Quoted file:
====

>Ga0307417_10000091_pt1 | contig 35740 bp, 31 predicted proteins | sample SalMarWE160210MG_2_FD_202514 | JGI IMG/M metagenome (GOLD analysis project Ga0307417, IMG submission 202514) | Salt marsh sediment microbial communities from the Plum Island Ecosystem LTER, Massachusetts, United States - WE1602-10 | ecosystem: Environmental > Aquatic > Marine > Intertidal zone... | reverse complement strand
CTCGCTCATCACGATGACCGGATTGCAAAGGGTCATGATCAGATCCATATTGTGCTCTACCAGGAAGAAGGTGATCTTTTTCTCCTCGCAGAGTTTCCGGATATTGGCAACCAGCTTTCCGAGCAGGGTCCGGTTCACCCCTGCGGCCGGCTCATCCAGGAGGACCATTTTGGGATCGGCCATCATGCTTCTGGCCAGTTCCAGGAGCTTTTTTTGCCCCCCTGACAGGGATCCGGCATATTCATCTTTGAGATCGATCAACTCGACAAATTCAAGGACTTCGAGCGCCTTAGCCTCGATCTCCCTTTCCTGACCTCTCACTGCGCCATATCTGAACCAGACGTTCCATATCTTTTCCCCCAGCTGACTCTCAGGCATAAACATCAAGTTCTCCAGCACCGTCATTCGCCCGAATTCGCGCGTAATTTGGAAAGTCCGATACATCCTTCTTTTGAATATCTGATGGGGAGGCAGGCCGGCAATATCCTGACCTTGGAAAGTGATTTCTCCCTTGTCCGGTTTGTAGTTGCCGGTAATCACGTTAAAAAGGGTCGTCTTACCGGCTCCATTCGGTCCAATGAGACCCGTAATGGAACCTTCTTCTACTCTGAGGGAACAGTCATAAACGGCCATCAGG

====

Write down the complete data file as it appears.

>Ga0307417_10000091_pt1 | contig 35740 bp, 31 predicted proteins | sample SalMarWE160210MG_2_FD_202514 | JGI IMG/M metagenome (GOLD analysis project Ga0307417, IMG submission 202514) | Salt marsh sediment microbial communities from the Plum Island Ecosystem LTER, Massachusetts, United States - WE1602-10 | ecosystem: Environmental > Aquatic > Marine > Intertidal zone... | reverse complement strand
CTCGCTCATCACGATGACCGGATTGCAAAGGGTCATGATCAGATCCATATTGTGCTCTACCAGGAAGAAGGTGATCTTTTTCTCCTCGCAGAGTTTCCGGATATTGGCAACCAGCTTTCCGAGCAGGGTCCGGTTCACCCCTGCGGCCGGCTCATCCAGGAGGACCATTTTGGGATCGGCCATCATGCTTCTGGCCAGTTCCAGGAGCTTTTTTTGCCCCCCTGACAGGGATCCGGCATATTCATCTTTGAGATCGATCAACTCGACAAATTCAAGGACTTCGAGCGCCTTAGCCTCGATCTCCCTTTCCTGACCTCTCACTGCGCCATATCTGAACCAGACGTTCCATATCTTTTCCCCCAGCTGACTCTCAGGCATAAACATCAAGTTCTCCAGCACCGTCATTCGCCCGAATTCGCGCGTAATTTGGAAAGTCCGATACATCCTTCTTTTGAATATCTGATGGGGAGGCAGGCCGGCAATATCCTGACCTTGGAAAGTGATTTCTCCCTTGTCCGGTTTGTAGTTGCCGGTAATCACGTTAAAAAGGGTCGTCTTACCGGCTCCATTCGGTCCAATGAGACCCGTAATGGAACCTTCTTCTACTCTGAGGGAACAGTCATAAACGGCCATCAGG